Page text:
Steve is trying to find a place in the 21st century. Because crappy weather meant that I caught up on all of the Marvel movies I missed for one reason or another, and hey, it's not like I don't have way too many other stories in progress at the moment . Takes place after Avengers and before Iron Man 3, and since my head still hurts from trying to reconcile the X-Men movies with anything canon for A Dangerous Man, I'm going to say (mostly) to hell with it in this case and ignore the comics and call the movies canon.
As a general rule, if you recognize the character/setting/device/etc., I'm probably not the owner.
Steve shifted a little further under the upper awning as the sun reached his perch, taking care to remain out of sight of those below. Not that anyone should have a reason to be looking at the rest stop roof, but if they noticed him it was bound to cause a commotion, and he didn't want to deal with that. Most of his focus was on the buildings in the distance, though, and one in particular that stood above those around it. Privately he thought 'the big, ugly building in New York' was still a fairly accurate description, but somehow it didn't look quite so offensive this time around. Maybe because the 'STARK' that had been plastered across the front had never been replaced, only the facing around the stylized 'A' repaired. He didn't know if there had been an official statement made as to the reason, but while it might be—was—a bit of conceit of his own, he liked the idea of an Avengers Tower.
There was a honk and a yell and he checked himself automatically, but it was just two cars jostling for position, and since his bike was well clear and there was no indication that things would escalate he returned his attention to the skyline. He didn't know where the rest of the team was now, how they were doing, any of that, but his head felt far clearer than it had two months ago. Or…no, it had been more like three months since he'd left New York. He understood what SHIELD had been trying to do when they'd put him up in an apartment as similar to one from the 40s as was available, but the 40s were gone now. Once he'd gotten oven the initial shock, Steve had needed to get out and learn what this time was all about.
Fury had seemed glad that he was planning to get out and had given him a card that allowed him access to money, to a 'thanks for saving the world' account, he'd called it, but given his feelings about SHIELD Steve had been loath to use it. Especially when he'd learned how much things cost these days. A whole dollar for a newspaper, for heaven's sake, and that wasn't even the worst of it. His feeling of reluctance had had only increased when he'd awakened at a roadside motel one morning to find a package waiting for him at the desk containing a helmet and a note that he was setting a bad example for the children by riding around on a motorcycle without one. While on one hand it had been appreciated since it was one of those little things about this time that had escaped him, on the other he hadn't liked the idea that his journey was being watched, and while he might not be in the same league as a few of his teammates when it came to intelligence he wasn't an idiot either. Since he did his own bike maintenance and knew that there were no bike components that he didn't recognize, and there was nothing in his pack that he hadn't put there himself, the card had been the obvious culprit.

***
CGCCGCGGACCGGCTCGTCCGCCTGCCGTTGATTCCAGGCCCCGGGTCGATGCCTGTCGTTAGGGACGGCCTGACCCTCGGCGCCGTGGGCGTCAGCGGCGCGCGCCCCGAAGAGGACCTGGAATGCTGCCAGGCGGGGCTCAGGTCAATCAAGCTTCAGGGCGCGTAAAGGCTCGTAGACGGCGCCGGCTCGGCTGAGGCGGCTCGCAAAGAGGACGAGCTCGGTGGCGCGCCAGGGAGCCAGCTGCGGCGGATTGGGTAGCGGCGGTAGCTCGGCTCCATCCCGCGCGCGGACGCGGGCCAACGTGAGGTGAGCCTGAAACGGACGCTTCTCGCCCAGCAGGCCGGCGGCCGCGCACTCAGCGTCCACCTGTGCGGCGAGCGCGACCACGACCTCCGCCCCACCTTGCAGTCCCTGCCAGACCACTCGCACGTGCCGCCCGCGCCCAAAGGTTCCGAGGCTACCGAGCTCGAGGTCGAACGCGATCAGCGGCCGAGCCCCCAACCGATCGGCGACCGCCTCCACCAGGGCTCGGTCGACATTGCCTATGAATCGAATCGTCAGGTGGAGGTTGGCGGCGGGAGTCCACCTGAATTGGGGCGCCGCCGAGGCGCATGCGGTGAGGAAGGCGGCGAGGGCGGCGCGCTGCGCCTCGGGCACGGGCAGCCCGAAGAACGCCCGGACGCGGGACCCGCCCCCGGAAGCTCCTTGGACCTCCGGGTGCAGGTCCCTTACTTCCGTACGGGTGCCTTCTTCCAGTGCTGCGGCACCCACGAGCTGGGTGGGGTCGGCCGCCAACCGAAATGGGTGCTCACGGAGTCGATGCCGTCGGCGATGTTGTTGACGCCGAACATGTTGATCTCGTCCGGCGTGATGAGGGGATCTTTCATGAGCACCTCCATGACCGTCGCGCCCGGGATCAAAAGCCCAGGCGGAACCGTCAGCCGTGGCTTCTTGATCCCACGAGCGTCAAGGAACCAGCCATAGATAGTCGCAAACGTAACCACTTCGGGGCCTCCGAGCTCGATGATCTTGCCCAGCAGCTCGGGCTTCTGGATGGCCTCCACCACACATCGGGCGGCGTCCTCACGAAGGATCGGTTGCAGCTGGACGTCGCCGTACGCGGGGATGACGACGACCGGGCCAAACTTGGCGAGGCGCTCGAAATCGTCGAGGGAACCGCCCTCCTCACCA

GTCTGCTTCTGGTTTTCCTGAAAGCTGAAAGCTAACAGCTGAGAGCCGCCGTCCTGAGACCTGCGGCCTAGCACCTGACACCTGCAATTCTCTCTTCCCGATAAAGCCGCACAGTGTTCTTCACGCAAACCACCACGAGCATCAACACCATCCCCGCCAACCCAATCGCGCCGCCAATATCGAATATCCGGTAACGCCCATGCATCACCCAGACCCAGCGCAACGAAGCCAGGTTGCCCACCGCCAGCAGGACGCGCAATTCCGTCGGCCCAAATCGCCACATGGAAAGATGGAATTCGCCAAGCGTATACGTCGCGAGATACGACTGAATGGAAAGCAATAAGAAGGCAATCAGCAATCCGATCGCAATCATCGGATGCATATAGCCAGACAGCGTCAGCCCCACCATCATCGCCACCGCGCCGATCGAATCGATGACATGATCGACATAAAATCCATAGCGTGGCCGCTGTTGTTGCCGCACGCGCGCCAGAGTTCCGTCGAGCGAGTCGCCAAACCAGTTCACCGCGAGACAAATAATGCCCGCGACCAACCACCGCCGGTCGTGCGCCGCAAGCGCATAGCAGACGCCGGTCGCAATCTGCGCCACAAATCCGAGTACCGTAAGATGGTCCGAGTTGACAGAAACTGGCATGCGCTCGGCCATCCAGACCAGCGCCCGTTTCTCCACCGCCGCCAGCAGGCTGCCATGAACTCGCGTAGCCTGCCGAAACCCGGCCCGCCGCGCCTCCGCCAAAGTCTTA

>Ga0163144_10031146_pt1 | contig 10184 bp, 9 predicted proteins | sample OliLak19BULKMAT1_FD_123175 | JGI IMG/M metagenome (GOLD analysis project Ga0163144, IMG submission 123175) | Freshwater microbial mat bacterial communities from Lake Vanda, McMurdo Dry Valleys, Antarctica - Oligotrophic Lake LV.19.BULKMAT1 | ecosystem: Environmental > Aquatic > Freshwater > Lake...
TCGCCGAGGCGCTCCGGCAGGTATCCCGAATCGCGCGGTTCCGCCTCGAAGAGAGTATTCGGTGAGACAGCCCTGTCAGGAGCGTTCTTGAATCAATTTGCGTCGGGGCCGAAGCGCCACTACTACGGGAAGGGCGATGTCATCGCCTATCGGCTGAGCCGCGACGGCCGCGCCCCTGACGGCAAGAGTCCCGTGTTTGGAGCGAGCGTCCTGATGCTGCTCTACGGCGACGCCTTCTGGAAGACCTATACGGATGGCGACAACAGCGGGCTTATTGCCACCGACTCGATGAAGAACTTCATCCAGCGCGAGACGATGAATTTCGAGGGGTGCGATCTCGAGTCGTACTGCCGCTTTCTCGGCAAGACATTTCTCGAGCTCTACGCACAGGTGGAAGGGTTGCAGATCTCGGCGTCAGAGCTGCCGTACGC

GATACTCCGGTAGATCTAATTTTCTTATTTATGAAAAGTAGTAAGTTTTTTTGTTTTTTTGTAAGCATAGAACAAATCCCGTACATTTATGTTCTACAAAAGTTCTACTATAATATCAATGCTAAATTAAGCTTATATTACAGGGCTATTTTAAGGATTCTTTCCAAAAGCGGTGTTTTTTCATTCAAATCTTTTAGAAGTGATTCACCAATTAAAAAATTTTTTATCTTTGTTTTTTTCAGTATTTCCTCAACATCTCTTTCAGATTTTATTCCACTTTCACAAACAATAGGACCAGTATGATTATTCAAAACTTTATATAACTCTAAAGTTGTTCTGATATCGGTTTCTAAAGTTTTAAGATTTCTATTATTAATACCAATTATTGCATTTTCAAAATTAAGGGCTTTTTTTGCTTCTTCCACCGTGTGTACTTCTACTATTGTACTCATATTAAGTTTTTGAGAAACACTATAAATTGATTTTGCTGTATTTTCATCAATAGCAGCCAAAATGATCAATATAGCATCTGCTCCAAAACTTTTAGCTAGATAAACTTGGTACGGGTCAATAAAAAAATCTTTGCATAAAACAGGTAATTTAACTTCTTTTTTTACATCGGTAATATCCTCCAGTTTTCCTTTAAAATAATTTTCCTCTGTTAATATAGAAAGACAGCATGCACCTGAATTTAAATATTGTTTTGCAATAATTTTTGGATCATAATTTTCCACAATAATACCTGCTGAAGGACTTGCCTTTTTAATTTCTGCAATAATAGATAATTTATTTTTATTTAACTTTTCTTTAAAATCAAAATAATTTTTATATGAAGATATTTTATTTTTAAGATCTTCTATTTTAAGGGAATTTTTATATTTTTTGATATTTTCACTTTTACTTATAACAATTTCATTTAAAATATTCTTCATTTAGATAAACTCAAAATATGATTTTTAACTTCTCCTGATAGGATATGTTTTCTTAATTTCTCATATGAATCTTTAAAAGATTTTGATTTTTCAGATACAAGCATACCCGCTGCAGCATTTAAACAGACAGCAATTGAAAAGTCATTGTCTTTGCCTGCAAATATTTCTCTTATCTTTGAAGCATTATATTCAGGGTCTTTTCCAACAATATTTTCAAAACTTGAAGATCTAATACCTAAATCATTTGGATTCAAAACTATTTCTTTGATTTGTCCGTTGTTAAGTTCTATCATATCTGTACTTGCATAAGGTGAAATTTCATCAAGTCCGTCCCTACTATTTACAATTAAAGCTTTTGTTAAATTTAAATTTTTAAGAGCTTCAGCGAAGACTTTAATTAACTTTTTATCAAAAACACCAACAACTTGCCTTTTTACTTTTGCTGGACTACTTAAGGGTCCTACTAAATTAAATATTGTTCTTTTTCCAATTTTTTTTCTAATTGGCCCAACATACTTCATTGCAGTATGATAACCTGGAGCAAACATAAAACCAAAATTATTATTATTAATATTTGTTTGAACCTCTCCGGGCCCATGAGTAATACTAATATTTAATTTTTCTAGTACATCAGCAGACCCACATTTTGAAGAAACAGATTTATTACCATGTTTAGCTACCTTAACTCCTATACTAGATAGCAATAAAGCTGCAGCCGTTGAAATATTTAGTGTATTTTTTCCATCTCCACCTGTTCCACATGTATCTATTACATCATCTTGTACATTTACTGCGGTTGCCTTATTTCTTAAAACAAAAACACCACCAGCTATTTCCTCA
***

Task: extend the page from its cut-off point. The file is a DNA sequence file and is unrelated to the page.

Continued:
The next time he'd stopped for food he'd offered to trade labor in place of money for his lunch, but the response had been…well, he wasn't sure that the woman at the counter had actually understood his offer. In his time bartering had been normal, beans and rice had been repayment for his mother when she'd taken in washing far more often than coin and he'd run errands for the old man on the corner for penny candy whenever it was offered, but that obviously wasn't so today.
He'd had better luck once he'd gotten further from the city and had stopped going to places with names that were quasi-familiar from his time in the new New York, though. The ones called chains. At other places, the ones referred to as Mom and Pop shops, it was much easier to find a person in charge who didn't make vague statements about corporate policy and was more willing to discuss unloading a truck or a few hours of dishwashing in exchange for a meal. Nights were harder, but while he was a city kid at heart his time in the Army had made him no stranger to sleeping rough. So long as the weather held or he could find some kind of shelter, he did just fine. Fuel for his motorcycle was more difficult to come by, that almost always required the card or some kind of temporary job where he earned cash, but he wasn't afraid of hard work and heavy lifting and like any child of the Depression he could stretch a dollar until it screamed.